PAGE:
America’s Conservative Movement: The Important Issues

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1484308822_174f14d489_o Remember when conservatives and liberals used to have policy disagreements about the direction the United States should take? I would imagine that conversation would be pretty difficult with these nitwits:

The Mountain View, Calif., company bathes its logo in stars and stripes every Independence Day, but last week’s decision to honor the 50th anniversary of the Sputnik launch — the second "g" in Google was replaced with a drawing of the Soviet satellite — is being blasted by some conservatives.

Not only did Google honor an achievement by a totalitarian regime that was our Cold War enemy, they griped, but it did so without having ever altered its logo to commemorate U.S. military personnel on Memorial Day or Veterans Day.

"It’s a kick to your belly," said conservative blogger Giovanni Gallucci, 39, a social media consultant from Dallas. "I understand these guys are scientists and engineers and they have their quirks and want to make sure people are recognized who might not normally be recognized . . . but why not celebrate the struggles that we’ve come through as a people?"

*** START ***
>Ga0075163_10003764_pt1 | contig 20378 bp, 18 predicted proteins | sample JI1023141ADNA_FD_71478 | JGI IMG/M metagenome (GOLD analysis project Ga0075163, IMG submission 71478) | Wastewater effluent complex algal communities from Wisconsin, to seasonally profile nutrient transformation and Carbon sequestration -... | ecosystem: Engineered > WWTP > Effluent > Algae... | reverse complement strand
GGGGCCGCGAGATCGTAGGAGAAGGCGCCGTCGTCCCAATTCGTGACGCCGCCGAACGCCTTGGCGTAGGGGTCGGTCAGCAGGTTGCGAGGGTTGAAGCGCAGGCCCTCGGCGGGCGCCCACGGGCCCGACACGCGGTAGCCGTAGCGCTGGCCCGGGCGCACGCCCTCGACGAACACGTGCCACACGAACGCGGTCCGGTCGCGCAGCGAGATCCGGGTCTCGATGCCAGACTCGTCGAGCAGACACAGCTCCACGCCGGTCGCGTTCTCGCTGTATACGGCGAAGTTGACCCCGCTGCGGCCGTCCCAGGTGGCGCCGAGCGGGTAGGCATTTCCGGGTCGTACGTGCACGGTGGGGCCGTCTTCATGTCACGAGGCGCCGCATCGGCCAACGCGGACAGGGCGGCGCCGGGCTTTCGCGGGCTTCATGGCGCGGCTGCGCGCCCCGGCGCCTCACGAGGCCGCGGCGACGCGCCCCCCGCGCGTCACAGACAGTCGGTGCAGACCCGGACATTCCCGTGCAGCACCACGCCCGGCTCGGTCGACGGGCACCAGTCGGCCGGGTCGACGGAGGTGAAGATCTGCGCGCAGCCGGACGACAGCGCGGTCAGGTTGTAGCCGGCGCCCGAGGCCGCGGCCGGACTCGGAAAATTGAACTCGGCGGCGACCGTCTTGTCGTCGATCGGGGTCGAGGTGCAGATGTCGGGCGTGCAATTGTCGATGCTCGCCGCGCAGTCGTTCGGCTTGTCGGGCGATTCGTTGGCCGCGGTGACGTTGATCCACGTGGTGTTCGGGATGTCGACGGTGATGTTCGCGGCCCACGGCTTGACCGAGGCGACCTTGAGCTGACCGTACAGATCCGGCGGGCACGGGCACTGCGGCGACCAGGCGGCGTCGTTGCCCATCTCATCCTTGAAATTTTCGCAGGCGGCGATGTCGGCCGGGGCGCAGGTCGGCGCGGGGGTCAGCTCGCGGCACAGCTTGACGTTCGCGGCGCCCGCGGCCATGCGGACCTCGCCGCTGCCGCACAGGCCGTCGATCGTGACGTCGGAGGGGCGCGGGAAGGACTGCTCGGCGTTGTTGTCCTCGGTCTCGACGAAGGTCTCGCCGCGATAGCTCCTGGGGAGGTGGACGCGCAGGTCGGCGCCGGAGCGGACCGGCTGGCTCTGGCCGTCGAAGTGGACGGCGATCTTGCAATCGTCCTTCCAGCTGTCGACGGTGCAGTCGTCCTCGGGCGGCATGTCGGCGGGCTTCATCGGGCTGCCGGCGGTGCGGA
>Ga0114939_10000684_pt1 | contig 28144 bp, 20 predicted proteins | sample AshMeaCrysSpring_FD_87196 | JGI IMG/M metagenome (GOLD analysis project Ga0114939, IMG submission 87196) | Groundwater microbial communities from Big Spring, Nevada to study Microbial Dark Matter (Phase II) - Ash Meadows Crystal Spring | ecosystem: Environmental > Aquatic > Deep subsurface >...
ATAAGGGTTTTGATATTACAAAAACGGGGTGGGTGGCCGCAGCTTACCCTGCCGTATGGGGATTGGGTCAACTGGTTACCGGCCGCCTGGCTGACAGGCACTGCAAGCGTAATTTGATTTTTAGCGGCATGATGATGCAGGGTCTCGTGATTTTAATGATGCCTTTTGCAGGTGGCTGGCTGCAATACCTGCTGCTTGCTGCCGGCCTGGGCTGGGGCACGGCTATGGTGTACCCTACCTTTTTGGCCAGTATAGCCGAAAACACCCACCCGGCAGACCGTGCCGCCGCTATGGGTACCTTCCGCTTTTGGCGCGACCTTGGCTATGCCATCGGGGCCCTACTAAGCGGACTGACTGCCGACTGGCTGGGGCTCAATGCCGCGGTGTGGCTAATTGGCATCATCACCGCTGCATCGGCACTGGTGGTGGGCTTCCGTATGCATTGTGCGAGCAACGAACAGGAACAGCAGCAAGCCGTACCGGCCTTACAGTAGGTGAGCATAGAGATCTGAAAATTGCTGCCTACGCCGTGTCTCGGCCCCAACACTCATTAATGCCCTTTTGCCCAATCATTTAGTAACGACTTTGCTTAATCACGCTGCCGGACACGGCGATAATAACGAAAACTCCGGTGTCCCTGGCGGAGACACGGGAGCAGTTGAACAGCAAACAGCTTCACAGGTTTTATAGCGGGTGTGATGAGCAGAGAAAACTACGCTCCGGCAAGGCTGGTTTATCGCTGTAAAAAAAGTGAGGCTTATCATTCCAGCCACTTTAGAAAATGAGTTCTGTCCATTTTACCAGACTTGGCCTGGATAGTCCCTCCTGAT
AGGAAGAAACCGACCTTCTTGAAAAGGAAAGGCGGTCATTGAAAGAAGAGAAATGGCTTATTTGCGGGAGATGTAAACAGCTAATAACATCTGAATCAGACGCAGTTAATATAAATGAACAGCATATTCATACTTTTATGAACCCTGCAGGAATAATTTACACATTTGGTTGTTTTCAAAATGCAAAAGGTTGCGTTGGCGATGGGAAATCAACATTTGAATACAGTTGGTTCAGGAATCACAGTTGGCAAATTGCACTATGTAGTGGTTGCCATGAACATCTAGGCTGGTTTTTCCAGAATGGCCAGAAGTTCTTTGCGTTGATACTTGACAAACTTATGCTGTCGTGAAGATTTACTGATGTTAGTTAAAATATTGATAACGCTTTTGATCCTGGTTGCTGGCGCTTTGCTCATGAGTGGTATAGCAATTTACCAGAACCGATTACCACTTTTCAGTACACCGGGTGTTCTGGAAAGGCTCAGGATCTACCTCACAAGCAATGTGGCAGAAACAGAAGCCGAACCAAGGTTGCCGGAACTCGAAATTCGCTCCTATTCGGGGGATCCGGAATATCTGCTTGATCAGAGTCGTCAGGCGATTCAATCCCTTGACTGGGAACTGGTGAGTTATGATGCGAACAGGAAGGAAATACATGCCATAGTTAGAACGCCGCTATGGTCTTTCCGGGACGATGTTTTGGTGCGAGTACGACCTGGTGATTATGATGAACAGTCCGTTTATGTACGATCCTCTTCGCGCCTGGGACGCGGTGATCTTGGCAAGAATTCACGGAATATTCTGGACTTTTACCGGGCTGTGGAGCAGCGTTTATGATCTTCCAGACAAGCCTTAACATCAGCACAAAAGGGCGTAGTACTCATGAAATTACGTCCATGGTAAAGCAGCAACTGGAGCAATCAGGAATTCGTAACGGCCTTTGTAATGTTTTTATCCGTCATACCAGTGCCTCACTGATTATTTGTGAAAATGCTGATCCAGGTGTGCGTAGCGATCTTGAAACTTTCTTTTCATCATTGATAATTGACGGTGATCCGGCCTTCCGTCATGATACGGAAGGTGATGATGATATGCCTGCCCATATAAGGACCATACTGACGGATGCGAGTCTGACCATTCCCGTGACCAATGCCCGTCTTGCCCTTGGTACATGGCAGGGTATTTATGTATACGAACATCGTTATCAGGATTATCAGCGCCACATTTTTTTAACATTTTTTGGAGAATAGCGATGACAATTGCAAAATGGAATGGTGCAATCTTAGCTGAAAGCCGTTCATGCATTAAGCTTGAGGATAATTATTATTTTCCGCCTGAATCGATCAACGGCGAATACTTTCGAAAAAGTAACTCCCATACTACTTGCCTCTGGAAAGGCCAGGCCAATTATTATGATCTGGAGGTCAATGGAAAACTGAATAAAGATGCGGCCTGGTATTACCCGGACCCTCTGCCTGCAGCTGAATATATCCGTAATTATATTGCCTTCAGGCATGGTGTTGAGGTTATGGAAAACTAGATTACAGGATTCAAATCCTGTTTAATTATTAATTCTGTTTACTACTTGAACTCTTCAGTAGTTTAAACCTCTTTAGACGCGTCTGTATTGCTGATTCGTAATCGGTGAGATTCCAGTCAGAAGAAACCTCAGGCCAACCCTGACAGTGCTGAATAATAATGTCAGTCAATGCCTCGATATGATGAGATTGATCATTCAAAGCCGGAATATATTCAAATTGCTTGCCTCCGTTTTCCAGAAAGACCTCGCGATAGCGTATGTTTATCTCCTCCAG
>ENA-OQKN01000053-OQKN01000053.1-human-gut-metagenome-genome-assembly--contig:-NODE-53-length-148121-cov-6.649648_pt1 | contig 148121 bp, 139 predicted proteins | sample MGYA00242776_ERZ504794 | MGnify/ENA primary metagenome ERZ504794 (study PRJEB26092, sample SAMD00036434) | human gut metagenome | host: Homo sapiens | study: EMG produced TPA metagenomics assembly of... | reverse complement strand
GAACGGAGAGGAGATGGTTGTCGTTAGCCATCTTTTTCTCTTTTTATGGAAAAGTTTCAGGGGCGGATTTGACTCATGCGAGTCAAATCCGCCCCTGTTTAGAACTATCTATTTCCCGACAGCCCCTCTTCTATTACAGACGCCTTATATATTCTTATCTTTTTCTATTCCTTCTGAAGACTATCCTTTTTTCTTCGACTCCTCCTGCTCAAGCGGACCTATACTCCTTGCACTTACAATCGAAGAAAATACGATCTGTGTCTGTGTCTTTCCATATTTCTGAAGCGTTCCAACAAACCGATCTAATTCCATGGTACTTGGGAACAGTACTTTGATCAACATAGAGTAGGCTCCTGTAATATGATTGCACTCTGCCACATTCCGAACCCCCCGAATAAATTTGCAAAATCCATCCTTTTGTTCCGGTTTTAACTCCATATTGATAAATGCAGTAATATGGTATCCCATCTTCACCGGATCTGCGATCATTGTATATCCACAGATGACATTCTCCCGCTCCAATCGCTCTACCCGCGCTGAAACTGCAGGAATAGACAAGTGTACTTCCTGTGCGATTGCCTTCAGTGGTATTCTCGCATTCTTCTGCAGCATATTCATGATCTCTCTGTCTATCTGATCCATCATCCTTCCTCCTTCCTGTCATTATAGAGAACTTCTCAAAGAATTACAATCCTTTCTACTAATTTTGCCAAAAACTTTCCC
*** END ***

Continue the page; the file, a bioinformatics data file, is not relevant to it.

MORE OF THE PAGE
Conservatives see the Sputnik logo as particularly galling because the search giant’s in-house artist has tweaked the Google logo for a variety of obscure events, including World Water Day, Persian New Year, painter Edvard Munch’s birthday and China’s Dragon Boat Festival.

If you don’t look at that logo and think, "Hey, that’s kind of cool" before moving on with your day, maybe it’s time to get outside a little bit more and lay off the Kool-Aid.

About the author

Don Pogreba

Don Pogreba is a seventeen-year teacher of English, former debate coach, and loyal, if often sad, fan of the San Diego Padres and Portland Timbers. He spends far too many hours of his life working at school and on his small business, Big Sky Debate.

His work has appeared in Politico and Rewire.

In the past few years, travel has become a priority, whether it's a road trip to some little town in Montana or a museum of culture in Ísafjörður, Iceland.

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